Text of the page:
Inferno GoGA couple of years ago, Jolly Joker wrote a series of semi-serious encyclopedic articles about drug abuse in Erathia, the world of Heroes of Might and Magic III. Originally published on Portals of Might and Magic, the articles disappeared with the site and were posted again at the Round Table a few months ago. theLuckyDragon had the good idea of putting them on Celestial Heavens, with permission, and formatted the articles accordingly.

Here they are!

Part 1: Castle, Rampart, Tower, Fortress
Part 2: Necropolis, Inferno, Stronghold, Dungeon

Jolly Joker also wrote excellent Heroes III strategy guides for the 3DO site -- they can also be found here. There are plans to reorganize the various special features on this site that are not tied to a specific game. They will likely be grouped in a detailed table of contents, like we did for the interviews among others. If anyone would like to help with that task (which will require a little writing and HTML coding), please send me a note.


Drug Abuse in Erathia




In Castle society drugs are generally forbidden and the use - or misuse - of drugs is thought of as something near heresy. Fortunately, alcohol isn't considered a drug (for various reasons, not the least of which being the fact that the monks invented beer brewing), so people are free to drink. The laws governing production, trade and use of drugs are pretty strict - so strict, in fact, that people are thoroughly discouraged to even try to get illegal stuff. Ingham, chief of the Clerus' Drug Department (CDD) is known for his inquisitive nature when he suspects cases of continued drug abuse. Of course, there are drugs of healing, but the authorities take great care to get their supplies from the Tower labs instead of the Rampart (for the reason see parts 3 and 2 of this study). So it comes as no surprise that Castle Taverns are pretty close-packed most of the time.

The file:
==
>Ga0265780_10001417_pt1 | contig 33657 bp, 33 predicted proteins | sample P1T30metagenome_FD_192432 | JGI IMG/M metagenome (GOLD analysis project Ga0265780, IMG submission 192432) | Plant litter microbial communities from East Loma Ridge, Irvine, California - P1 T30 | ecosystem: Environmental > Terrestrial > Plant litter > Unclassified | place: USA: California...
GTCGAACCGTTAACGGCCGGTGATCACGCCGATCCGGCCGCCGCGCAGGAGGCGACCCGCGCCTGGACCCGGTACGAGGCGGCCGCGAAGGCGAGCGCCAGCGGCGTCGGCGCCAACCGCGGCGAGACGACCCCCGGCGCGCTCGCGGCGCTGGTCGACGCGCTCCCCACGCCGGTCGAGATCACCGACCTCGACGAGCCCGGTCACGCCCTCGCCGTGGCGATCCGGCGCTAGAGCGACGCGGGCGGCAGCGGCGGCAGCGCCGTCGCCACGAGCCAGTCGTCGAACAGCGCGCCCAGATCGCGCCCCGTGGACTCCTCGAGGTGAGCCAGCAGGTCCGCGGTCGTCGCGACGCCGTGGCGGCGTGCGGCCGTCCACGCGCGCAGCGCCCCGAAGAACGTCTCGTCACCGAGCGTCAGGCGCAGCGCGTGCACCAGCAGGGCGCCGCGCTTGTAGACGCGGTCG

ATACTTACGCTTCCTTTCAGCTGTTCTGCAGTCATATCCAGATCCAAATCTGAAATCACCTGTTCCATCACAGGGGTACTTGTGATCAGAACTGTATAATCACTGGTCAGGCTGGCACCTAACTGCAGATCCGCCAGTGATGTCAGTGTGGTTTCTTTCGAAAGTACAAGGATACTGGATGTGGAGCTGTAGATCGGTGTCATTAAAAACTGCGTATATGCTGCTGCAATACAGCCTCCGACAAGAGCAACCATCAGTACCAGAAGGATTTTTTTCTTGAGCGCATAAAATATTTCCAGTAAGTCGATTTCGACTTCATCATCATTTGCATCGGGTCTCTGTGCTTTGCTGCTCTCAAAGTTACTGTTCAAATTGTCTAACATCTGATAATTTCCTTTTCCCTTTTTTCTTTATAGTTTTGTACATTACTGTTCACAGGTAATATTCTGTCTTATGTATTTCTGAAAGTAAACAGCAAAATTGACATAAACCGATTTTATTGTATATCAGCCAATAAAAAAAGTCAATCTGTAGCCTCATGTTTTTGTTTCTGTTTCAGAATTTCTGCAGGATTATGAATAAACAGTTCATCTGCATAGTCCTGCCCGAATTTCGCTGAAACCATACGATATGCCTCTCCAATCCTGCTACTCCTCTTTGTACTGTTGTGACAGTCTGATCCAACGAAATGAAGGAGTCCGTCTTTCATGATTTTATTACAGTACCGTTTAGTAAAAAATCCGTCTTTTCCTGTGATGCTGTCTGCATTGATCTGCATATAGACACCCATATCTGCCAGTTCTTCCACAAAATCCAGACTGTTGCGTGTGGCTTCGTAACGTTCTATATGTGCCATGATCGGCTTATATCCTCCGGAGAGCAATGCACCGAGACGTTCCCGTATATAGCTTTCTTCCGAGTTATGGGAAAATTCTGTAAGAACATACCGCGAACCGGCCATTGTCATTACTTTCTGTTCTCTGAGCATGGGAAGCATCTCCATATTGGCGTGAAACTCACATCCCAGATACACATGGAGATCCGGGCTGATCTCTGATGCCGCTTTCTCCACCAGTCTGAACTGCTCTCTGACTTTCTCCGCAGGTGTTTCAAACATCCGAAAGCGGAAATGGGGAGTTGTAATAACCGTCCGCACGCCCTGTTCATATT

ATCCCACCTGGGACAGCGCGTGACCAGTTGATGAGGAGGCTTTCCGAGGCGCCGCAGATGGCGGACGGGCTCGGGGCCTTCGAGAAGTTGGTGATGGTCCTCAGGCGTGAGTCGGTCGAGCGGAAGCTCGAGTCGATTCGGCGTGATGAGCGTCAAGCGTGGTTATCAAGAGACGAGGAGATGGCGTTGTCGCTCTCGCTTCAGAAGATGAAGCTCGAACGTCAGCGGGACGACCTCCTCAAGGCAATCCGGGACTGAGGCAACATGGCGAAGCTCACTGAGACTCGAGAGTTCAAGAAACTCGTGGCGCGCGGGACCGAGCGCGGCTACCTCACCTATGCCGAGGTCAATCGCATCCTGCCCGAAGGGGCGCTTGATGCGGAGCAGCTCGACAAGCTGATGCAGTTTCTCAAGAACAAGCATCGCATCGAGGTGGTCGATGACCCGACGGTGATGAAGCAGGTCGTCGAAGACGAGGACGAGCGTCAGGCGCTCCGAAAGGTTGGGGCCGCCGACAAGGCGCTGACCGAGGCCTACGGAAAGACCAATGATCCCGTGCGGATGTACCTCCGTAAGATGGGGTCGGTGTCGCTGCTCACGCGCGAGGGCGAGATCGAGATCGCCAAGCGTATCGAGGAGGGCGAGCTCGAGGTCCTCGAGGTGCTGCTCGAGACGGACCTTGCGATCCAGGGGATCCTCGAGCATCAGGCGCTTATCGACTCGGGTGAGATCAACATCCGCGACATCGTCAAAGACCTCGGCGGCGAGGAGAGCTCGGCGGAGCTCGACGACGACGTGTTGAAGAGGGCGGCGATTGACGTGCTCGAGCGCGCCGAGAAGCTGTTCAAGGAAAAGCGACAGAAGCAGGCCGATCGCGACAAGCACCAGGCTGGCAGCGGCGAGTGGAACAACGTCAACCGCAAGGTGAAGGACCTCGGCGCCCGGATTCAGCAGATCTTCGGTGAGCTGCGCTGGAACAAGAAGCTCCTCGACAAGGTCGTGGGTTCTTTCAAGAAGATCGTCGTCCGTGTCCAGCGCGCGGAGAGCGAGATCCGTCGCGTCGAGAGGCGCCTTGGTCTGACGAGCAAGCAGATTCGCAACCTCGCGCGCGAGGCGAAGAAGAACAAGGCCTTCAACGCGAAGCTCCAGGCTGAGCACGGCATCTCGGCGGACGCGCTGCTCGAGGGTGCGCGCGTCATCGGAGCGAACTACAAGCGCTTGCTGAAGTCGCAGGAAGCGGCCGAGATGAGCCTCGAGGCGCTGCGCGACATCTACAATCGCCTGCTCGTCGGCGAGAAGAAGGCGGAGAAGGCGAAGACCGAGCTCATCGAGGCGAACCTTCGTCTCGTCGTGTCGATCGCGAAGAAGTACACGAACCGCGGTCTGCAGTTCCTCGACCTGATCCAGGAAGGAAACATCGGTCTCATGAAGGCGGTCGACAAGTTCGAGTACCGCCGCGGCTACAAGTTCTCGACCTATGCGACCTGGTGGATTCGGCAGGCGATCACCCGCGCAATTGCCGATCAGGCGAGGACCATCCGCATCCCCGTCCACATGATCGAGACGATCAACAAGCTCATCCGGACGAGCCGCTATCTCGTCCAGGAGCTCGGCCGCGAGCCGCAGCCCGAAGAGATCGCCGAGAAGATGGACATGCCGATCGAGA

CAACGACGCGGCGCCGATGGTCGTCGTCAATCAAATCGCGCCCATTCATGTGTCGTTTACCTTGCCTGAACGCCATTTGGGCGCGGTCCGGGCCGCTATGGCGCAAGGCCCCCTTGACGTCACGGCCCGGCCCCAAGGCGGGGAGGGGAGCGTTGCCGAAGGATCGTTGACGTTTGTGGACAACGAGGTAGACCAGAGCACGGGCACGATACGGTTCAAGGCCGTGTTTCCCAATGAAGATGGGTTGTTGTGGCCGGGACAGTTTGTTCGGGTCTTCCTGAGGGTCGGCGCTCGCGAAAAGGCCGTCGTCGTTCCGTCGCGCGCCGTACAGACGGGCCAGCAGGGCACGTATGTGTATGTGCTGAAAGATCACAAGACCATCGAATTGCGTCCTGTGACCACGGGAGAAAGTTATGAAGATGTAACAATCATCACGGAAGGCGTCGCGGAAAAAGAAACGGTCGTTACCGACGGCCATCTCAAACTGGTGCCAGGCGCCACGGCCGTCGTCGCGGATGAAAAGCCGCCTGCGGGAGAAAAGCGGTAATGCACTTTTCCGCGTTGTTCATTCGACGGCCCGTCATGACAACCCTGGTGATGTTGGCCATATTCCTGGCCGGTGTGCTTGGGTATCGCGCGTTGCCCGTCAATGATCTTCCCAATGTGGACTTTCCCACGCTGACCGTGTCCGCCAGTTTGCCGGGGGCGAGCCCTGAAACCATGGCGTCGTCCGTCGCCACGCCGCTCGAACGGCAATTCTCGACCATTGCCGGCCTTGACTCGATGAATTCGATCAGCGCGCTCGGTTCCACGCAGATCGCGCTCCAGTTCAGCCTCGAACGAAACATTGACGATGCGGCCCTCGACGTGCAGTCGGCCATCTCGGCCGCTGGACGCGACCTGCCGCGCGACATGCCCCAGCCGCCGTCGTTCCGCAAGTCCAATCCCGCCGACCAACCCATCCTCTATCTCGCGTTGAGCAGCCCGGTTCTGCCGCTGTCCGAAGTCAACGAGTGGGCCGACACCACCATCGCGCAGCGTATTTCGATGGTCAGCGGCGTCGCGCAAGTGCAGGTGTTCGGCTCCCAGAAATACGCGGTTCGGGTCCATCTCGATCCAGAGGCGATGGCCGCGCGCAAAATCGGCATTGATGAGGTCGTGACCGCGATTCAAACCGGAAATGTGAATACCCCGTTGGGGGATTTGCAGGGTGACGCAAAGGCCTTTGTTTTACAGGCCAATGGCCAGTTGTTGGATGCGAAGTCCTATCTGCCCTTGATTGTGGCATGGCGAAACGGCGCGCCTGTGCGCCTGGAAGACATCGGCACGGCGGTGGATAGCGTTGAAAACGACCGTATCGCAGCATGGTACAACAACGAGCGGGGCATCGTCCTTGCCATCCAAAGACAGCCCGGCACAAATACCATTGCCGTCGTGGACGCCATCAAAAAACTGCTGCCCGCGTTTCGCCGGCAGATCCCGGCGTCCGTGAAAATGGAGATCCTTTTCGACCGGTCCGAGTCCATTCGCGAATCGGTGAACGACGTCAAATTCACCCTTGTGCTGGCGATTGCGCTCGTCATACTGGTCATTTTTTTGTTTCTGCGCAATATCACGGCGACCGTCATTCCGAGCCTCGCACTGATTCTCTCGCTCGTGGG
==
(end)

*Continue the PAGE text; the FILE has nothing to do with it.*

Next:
The most common form is beer or ale. Essentially this comes in three variations: light (blonde), medium (dark) and strong (black). Every Castle town brews its own stuff, usually in the Monastery, and some brands have a country-wide reputation, but there is a fierce competition with the Dwarven-brew which is the strongest beer available in Erathia (see RAMPART).

No Tavern ever lacks beer.